Until Canada functionally recognizes Aboriginal rights through reconciliation, Canada’s infrastructure will continue to develop programs that are tools for Aboriginal displacement and assimilation. Canada must grow as a nation and allow Aboriginal rights to be expressed. Canada needs to become the nation the 1982 Constitution Act says it is; a nation that respects both Aboriginal and non-Aboriginal rights. At first glance, this seems like an overwhelming task. It is not. Canada simply needs to begin. Canada is not perfect, but it can be. Meaningful Consultation has the ability to reconcile Aboriginal rights with Canadian infrastructure. The goal of Meaningful Consultation under Section 35 is the reconciliation of the preexistence of Aboriginal societies with the sovereignty of the Crown60. For reconciliation to occur, barriers (EFABs) to Aboriginal rights must be removed and Aboriginal rights must be included within Canada’s national infrastructure.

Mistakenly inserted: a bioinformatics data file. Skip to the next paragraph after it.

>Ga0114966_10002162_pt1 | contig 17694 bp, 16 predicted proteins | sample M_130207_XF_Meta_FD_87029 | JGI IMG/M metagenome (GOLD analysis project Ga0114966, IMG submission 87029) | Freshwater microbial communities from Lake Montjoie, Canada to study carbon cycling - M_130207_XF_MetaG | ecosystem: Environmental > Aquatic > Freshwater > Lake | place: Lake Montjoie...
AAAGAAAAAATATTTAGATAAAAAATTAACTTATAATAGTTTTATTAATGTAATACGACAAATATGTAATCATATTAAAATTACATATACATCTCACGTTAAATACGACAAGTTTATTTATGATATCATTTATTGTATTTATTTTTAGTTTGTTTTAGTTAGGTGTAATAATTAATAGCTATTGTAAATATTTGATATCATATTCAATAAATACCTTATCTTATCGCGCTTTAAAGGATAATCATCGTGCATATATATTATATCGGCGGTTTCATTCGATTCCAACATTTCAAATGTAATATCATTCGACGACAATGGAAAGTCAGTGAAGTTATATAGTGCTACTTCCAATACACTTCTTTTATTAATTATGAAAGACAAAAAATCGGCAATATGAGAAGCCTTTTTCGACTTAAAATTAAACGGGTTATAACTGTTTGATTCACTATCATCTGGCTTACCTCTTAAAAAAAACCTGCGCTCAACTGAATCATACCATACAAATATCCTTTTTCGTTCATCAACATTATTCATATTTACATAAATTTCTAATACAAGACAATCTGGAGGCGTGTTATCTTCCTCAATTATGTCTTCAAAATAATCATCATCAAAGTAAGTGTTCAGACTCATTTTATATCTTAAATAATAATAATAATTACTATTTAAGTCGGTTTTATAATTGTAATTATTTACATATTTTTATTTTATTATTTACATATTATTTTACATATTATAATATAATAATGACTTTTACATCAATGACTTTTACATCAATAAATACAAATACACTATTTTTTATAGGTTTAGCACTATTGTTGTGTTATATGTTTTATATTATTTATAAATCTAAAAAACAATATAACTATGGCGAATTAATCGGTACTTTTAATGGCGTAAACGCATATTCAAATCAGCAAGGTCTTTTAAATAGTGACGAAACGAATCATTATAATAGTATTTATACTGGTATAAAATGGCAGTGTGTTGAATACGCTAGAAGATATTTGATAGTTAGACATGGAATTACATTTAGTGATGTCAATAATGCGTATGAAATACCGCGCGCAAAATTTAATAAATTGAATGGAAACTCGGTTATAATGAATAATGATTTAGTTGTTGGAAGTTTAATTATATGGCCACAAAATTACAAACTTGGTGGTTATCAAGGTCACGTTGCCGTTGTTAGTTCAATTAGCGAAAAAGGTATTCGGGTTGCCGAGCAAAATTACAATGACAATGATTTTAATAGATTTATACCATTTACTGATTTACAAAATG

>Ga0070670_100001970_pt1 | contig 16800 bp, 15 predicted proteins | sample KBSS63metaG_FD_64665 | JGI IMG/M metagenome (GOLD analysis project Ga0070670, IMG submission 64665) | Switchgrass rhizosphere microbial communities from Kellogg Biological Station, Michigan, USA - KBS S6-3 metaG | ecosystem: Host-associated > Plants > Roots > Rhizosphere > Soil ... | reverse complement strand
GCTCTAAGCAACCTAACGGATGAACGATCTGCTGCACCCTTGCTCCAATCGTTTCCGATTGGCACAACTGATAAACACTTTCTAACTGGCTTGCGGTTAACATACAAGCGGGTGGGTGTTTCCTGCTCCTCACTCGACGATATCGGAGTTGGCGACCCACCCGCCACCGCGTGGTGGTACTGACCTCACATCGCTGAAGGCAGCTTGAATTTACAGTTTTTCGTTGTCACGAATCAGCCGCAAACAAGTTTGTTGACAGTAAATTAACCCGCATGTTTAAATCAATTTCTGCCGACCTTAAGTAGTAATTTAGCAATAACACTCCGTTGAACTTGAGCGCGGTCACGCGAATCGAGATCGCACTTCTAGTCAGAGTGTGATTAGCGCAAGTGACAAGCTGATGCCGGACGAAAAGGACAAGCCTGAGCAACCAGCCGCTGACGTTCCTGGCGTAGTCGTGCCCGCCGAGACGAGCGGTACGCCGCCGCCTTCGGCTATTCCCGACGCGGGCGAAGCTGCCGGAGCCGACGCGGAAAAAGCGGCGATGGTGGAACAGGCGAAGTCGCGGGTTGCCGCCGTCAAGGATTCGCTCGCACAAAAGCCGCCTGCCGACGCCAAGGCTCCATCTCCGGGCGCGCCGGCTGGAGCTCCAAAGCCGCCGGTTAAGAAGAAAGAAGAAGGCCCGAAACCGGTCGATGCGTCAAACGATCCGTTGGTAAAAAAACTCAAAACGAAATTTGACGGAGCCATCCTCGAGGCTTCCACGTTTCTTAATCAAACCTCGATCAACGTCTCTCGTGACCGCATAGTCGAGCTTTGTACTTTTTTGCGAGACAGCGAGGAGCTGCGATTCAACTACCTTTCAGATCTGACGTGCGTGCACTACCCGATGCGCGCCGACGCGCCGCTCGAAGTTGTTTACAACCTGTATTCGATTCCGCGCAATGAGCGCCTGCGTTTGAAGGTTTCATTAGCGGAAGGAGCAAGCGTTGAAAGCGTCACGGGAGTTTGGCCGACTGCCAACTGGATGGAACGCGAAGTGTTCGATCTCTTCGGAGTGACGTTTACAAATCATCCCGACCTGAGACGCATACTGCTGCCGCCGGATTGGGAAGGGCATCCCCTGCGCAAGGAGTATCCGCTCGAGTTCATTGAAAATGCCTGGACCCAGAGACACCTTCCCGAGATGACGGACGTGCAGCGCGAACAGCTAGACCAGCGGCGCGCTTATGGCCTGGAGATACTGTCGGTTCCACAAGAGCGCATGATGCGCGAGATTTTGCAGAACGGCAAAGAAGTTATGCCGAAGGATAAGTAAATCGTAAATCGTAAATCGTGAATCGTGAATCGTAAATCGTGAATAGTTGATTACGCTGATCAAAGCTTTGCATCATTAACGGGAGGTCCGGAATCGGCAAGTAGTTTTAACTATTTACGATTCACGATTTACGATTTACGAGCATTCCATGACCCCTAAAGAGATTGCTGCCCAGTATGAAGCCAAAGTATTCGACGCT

Many legislators and bureaucrats are too close to the system to see the simplistic flow of national infrastructure. The most expeditious manner to gain functional understanding of national infrastructure is strip it down to its most basic form and follow it through Canada’s constitutional history.
After confederation in 1876 and prior to the recognition of Aboriginal and treaty rights in Section 35, Canada’s approach to Aboriginal Peoples was as if they never existed. The land that is now Canada was terra nullius61, unclaimed. The 1867 Constitution Act gave control over Aboriginal people and ownership of their land to the federal government. All of Canada became Crown land and Aboriginal people became wards of the Crown. The new Dominion of Canada then went on to develop its national Terra Nullius Infrastructure to the complete exclusion of Aboriginal Peoples and their rights (Diagram 2).